The 28th Chicago Latino Film Festival runs Friday, April 13, through Thursday, April 26. Tickets for most screenings are $11, $10 for members of the International Latino Cultural Center of Chicago; a festival pass, good for 12 general admissions, is $100, $80 for ILCC members. Following are selected screenings; for a full schedule see latinoculturalcenter.org.
Captains of the Sands Like Hector Babenco’s Pixote (1981) and Fernando Meirelles’s City of God (2002), this Brazilian drama considers the abbreviated childhood of feral street kids. The source novel by modernist writer Jorge Amado was published in 1937; directors Cecilia Amado and Guy Goncalves have moved the action up to the 1950s but retain Amado’s favorite locale, the coastal city of Salvador, Bahia. Bala, leader of a gang of petty thieves who inhabit a ruined building on the ocean shore, wrestles with romantic feelings after reluctantly loosening the rules of membership to admit a pubescent girl. Early in the movie, a lovely scene of the gang riding a merry-go-round in town exposes the element that makes these stories so reliably potent: the ease with which young criminals can revert to a childlike vulnerability. In Portuguese with subtitles. —J.R. Jones 96 min. Screens on Wednesday, April 18, 6 PM, at 600 N. Michigan as part of the festival’s “Noite do Brasil” (tickets are $75, $65 for ILCC members, and include a reception after the screening), and again on Friday, April 20, 7:30 PM at Landmark’s Century Centre for regular admission.
Hostage of an Illusion Eliseo Subiela, Argentina’s reigning master of sexy, softhearted magic realism, seems to be treading water with this moody romance about a 60ish novelist pursuing an affair with a photographer three decades his junior. Subiela’s warts-and-all eroticism is still a treat (like Paul Verhoeven, Subiela creates the impression that he actually enjoys sex rather than simply exploiting it), and his dialogue contains enough funny non sequiturs to recall his most imaginative work (Last Images of the Shipwreck, Don’t Die Without Telling Me Where You’re Going). But the story, which contains fewer surreal twists than usual, never really goes anywhere, even when Subiela brings in a military conspiracy and a mental illness subplot in the final act. This is a pleasant daydream from a filmmaker capable of much grander visions. In Spanish with subtitles. —Ben Sachs 80 min. Sun 4/15, 8:45 PM, and Mon 4/16, 6 PM, Landmark’s Century Centre
Mariachi Gringo Stifled by his white-bread parents and Kansas hometown, an aspiring young guitarist (Shawn Ashmore of the X-Men movies) falls under the sway of a local mariachi player and sets off for Guadalajara in search of musical authenticity and personal fulfillment. His dream might strike most Mexicans as the ultimate in white self-indulgence, though director Tom Gustafson manages to make the hero’s midwestern existence seem so stultifying that you can hardly blame him for hopping a bus out of town. His arrival on the famous Plaza de los Mariachis ultimately leads him into a friendship with a local firecracker (Martha Higareda) who manages a nearby restaurant, and from there to the town’s gay milieu. I must admit I was a little surprised by this development, but it nicely dilutes the rather obvious cultural ironies. In English and subtitled Spanish. —J.R. Jones 109 min. Screens as part of a special premiere program; tickets are $75, $65 for ILCC members, and include a reception after the screening. Mon 4/16, 6 PM, River East 21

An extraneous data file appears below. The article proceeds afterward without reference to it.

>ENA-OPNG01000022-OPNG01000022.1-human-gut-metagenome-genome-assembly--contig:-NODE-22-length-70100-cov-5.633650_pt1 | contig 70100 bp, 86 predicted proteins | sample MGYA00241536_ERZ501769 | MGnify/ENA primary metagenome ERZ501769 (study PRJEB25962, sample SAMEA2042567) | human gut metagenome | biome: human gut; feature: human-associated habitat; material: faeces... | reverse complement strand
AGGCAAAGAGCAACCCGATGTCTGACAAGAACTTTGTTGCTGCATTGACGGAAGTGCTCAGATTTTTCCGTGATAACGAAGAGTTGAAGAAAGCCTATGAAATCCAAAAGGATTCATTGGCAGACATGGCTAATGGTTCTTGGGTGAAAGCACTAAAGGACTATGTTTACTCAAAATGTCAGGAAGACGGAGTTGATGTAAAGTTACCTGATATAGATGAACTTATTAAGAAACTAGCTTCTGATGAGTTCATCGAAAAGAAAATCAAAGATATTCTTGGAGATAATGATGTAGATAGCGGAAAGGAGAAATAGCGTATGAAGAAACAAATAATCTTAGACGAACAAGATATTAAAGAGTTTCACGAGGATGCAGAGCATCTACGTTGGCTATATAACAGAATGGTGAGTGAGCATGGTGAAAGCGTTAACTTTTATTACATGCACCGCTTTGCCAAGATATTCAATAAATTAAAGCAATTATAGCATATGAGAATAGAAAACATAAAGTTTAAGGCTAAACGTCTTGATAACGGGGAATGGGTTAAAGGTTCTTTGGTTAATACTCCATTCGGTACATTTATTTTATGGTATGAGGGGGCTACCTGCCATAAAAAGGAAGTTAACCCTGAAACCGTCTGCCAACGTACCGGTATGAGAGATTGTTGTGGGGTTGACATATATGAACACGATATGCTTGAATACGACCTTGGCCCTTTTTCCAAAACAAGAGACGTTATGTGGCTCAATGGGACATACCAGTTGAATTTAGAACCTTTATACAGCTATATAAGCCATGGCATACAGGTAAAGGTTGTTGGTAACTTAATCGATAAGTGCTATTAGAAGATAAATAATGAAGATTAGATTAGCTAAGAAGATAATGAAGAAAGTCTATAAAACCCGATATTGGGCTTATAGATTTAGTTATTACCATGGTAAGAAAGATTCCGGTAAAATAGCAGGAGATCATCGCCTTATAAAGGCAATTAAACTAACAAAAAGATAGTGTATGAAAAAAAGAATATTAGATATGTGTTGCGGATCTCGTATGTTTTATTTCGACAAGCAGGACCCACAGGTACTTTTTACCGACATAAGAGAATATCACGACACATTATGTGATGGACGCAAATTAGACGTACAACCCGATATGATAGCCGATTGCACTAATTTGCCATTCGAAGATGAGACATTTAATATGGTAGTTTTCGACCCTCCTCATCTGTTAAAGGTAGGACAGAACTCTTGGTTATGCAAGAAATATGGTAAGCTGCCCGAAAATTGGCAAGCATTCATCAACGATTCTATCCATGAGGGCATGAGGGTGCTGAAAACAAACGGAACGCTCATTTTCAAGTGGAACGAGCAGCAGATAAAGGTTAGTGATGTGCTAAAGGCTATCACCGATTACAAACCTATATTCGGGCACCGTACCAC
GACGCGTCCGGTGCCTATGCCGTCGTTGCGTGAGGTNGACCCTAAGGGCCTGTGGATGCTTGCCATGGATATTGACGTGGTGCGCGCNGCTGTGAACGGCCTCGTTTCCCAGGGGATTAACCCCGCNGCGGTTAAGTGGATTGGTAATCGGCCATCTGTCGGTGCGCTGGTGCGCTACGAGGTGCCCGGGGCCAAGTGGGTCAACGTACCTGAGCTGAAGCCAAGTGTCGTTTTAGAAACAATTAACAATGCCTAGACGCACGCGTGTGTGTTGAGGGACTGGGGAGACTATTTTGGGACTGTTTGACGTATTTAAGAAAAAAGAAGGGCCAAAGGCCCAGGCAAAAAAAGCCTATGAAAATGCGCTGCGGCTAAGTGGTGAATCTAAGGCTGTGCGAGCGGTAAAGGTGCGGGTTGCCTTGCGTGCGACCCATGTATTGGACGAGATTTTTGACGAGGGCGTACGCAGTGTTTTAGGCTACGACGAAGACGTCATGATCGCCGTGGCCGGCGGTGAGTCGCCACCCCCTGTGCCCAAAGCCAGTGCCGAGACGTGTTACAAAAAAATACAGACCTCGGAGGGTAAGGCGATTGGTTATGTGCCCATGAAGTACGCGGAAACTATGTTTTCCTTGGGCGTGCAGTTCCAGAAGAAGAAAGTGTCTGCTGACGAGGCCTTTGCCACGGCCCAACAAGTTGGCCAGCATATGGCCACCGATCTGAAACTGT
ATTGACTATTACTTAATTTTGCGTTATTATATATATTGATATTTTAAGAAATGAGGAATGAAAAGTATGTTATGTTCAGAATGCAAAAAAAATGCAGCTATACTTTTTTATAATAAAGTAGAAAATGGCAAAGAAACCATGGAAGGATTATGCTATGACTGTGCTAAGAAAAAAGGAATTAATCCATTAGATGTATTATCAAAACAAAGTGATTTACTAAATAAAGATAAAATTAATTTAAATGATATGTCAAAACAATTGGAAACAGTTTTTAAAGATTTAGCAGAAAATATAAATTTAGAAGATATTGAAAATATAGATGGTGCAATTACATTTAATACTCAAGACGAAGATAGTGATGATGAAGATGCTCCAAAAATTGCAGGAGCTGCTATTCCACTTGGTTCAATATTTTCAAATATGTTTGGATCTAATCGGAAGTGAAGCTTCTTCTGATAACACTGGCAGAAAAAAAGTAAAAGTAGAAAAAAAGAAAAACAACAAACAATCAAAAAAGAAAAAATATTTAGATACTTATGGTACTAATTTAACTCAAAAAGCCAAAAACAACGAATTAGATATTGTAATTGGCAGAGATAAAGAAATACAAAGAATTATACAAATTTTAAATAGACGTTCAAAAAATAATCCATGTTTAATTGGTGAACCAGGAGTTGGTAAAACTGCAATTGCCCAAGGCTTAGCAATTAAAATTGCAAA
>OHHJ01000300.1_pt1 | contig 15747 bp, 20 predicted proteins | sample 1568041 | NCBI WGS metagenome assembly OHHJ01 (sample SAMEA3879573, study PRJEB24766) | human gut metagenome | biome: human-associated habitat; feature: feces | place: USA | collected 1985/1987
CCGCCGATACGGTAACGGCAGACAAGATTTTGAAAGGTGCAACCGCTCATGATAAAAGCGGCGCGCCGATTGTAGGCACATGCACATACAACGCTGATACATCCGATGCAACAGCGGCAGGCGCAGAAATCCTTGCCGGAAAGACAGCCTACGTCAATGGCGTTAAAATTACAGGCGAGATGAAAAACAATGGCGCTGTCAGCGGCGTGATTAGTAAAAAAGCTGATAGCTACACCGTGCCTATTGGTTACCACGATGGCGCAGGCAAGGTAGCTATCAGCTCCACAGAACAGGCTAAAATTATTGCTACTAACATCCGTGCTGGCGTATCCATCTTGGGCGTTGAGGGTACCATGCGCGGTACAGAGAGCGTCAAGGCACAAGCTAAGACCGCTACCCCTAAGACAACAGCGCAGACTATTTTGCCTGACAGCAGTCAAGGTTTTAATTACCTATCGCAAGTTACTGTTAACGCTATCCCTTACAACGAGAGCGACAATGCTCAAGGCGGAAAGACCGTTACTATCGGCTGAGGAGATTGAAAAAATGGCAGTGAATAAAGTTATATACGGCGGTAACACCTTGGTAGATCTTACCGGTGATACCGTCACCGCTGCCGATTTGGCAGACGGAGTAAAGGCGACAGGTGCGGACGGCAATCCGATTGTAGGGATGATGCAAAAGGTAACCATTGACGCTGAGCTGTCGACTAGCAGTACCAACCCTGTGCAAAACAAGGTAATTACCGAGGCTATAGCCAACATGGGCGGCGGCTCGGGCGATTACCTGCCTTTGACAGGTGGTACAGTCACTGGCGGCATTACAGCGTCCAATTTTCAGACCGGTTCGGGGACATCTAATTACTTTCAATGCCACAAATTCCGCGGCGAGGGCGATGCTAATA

Reus The title of this Uruguayan drama refers to a working-class barrio of Montevideo that’s become a center of gang activity in recent decades. That development informs the movie’s central conflict, as long-standing tensions between gang members and local merchants escalate into a full-on street war. The gangbanger characters and shaky, pseudo-documentary camerawork are both standard issue (directors Pablo Fernandez, Alejandro Pi, and Eduardo Pinero seem to have watched more than their share of The Wire), but the observations of barrio life are generally illuminating, focusing on the sort of neighborhood landmarks that are usually overlooked. The filmmakers even stage a few scenes in Uruguay’s oldest standing synagogue for a superfluous subplot that nonetheless conveys a strong sense of place. In Spanish with subtitles. —Ben Sachs 89 min. Sat 4/14, 6:15 PM, Instituto Cervantes, and Thu 4/26, 8:30 PM, Landmark’s Century Centre
Year of Grace A provincial and supremely cocky young man arrives in Barcelona to earn a degree in painting; needing a room, he lands an assignment as live-in caregiver to an ailing old battle-ax (veteran Spanish actress Rosa Maria Sarda). The ensuing story arc is exactly what you’d expect—conflict and estrangement, followed by empathy and affection—and the minor narrative set-ups are so blatant that I felt grateful whenever veteran director Ventura Pons chose not to follow through on one of them. The old woman is named Grace; perhaps the weak pun of the title will give some indication of the movie’s eye-glazing obviousness. In Spanish with subtitles. —J.R. Jones 87 min. Screens on Friday, April 13, 6 PM, at River East 21 as part of the festival’s opening-night program, with Pons appearing in person to accept the festival’s career achievement award; tickets are $75, $65 for ILCC members, and include a reception after the screening. The movie screens again on Monday, April 16, 9 PM, at Landmark’s Century Centre for regular admission.